First, I’ve got to say that tabbed browsing, for all its good points, is a terrible distraction, and I’ve got some terrible habits that I just don’t care enough about to try breaking. I just checked on Facebook and my own static web page three times in the past five minutes for no reason at all. Moving on…
At one point, when I had recently graduated and was pretty frustrated with teacher applications, where they kept insisting I put a bold face on all my insecurities regarding my own worth as a teacher, lesson planner, and employable human being, I had a vague desire to work “at a shop” where they didn’t expect much commitment, and where they wouldn’t ask me if I were a passionate change agent. I’ve since concluded that I misunderstood. It’s really difficult to spend a third of one’s time doing anything and fail to become at least somewhat invested in what they are doing. Unless it’s pretty worthless work, in which case you wouldn’t stay if you could help it.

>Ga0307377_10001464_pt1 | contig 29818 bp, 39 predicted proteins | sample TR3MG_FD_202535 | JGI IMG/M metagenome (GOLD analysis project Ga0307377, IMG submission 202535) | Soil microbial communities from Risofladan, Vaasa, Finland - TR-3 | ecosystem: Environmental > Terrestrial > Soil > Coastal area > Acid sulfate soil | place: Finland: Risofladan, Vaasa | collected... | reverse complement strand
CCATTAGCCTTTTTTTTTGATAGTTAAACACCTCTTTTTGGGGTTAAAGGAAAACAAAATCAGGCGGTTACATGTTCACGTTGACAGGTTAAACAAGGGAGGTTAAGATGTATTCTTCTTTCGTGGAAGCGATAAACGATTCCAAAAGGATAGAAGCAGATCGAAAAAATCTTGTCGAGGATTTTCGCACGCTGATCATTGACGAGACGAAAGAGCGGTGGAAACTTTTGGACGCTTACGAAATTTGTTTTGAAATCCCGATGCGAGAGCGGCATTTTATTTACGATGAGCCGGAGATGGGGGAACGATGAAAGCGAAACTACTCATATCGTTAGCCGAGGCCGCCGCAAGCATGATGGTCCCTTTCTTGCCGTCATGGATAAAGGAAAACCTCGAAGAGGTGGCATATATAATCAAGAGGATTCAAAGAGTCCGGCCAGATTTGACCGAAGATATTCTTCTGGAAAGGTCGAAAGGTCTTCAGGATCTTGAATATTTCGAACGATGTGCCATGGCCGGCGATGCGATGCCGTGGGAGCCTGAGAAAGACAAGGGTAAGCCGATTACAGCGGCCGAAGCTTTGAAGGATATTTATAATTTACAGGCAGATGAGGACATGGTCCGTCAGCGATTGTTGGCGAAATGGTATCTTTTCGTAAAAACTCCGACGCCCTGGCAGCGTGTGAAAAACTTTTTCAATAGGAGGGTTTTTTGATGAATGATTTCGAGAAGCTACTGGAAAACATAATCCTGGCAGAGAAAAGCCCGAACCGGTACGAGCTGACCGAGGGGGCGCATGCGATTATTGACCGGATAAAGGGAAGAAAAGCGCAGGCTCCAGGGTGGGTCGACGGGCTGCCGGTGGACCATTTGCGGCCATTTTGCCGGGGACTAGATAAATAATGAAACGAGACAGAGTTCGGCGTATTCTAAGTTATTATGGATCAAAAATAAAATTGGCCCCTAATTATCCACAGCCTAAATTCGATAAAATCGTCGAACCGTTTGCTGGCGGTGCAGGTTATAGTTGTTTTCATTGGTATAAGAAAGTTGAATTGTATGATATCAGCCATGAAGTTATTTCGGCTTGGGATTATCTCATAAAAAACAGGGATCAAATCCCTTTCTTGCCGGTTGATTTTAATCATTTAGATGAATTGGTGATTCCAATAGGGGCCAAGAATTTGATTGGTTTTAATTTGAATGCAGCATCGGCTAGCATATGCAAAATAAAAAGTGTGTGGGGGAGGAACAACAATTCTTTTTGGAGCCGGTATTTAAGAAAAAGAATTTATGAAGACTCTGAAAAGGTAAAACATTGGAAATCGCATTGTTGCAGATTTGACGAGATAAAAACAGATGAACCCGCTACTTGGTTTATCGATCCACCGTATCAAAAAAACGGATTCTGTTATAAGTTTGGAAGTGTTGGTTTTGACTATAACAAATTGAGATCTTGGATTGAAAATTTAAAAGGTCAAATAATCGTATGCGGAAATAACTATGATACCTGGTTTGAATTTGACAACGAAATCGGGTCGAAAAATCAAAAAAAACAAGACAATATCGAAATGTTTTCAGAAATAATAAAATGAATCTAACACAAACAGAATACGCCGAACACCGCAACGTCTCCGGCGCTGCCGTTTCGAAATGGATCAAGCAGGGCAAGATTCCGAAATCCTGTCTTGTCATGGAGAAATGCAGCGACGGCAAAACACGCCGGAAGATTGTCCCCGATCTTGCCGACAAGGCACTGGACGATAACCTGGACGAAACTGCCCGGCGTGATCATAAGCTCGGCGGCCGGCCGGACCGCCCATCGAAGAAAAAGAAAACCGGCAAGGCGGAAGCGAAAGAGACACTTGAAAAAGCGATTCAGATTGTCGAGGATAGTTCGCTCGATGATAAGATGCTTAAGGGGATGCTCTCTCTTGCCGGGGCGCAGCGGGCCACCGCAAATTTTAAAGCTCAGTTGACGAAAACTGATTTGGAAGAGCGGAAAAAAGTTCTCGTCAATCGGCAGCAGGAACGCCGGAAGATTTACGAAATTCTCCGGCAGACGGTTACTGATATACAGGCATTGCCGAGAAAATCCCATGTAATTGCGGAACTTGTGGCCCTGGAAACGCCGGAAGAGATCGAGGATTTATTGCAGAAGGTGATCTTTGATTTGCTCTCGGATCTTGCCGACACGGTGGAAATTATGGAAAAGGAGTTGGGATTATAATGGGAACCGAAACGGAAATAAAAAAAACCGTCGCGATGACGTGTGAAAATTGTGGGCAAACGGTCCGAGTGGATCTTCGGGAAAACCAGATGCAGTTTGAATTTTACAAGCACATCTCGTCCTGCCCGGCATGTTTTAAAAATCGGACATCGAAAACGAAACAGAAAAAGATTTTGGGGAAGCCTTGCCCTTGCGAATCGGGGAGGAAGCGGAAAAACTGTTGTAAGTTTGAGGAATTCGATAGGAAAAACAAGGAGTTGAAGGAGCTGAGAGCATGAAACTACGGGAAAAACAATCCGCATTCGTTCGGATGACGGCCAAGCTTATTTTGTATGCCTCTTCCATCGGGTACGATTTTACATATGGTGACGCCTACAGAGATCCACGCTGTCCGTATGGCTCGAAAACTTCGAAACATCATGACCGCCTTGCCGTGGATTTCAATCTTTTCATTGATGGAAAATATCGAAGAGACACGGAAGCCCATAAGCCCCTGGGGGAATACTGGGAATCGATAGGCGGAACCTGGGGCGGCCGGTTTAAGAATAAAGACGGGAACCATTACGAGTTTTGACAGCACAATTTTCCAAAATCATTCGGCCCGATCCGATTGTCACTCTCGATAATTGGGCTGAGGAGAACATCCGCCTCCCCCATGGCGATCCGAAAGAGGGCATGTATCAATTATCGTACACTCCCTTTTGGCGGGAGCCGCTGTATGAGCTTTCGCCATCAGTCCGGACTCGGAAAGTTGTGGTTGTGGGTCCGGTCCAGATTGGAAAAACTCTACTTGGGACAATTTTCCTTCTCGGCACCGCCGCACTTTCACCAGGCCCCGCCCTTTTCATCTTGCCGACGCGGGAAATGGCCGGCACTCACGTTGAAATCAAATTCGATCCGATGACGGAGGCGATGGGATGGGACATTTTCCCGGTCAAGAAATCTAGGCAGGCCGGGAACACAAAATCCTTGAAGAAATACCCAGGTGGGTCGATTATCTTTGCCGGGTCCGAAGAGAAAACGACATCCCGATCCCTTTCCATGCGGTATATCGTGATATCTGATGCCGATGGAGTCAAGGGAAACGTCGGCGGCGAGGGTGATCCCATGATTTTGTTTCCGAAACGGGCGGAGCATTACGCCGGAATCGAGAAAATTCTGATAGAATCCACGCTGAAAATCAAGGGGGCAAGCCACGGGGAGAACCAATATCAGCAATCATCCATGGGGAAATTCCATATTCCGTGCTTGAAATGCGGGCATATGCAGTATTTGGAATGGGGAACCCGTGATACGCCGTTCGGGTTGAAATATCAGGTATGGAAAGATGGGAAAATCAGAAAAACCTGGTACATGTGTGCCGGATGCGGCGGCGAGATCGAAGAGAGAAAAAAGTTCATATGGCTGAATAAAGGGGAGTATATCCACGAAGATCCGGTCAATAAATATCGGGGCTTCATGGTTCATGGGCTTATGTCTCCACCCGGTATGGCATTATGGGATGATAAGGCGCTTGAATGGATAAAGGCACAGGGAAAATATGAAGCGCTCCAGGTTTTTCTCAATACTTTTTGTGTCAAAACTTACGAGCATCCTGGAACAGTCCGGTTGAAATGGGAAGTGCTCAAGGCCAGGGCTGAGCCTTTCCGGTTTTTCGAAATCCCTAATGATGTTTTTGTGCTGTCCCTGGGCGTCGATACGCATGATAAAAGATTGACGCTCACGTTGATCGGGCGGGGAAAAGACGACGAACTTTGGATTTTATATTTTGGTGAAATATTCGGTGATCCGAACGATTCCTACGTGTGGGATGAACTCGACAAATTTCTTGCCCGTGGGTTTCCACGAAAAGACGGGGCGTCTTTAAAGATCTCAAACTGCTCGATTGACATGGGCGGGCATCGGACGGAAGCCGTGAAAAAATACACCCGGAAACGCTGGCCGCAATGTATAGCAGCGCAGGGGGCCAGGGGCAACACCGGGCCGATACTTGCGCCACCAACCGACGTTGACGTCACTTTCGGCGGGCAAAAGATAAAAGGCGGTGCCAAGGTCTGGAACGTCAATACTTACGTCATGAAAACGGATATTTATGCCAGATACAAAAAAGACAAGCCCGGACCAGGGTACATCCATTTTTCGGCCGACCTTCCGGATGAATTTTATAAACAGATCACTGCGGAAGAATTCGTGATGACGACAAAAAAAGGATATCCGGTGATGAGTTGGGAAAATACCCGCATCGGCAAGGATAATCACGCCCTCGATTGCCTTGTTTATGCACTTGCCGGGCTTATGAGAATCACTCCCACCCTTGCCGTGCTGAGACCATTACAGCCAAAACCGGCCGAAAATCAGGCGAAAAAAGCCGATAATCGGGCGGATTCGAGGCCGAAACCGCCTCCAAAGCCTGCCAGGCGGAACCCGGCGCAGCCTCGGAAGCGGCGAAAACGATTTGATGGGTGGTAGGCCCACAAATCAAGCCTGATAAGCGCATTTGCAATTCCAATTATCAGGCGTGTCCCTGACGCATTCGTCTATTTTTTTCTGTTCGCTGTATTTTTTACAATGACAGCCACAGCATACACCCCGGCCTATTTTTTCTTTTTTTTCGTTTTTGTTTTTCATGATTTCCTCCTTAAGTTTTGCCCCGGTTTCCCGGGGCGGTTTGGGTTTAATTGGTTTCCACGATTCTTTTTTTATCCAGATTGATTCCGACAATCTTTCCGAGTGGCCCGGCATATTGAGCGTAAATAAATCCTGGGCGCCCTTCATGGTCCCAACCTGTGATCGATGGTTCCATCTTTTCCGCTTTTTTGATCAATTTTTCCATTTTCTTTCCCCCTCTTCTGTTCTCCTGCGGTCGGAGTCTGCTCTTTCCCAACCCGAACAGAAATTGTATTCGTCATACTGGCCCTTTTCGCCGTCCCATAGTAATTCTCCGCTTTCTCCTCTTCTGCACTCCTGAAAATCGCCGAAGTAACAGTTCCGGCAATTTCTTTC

So I’ve been working at this credit union. And it’s a good one: most everyone there genuinely wants to do right by their members. They want to help them make good choices and use their money well. And I’m pretty sold on lending being a good tool when used well (of course it’s not always used well), and think it’s worth teaching people how to save, use credit well, and so on. So when I encounter passionate anti saving and lending articles like this one, I find his conviction admirable, but am not at all sold. Not even if “the Church consistently anathematized lending-at-interest for over 1000 years.”
But that doesn’t mean that I necessarily want to write about financial stuff when I can help it. Make a goal. Make it SMART. Yup, that’s an acronym. Make a plan. Stick to your plan. Build your credit. Here’s how. It’s solid enough, and worth saying, but not by me. Not here.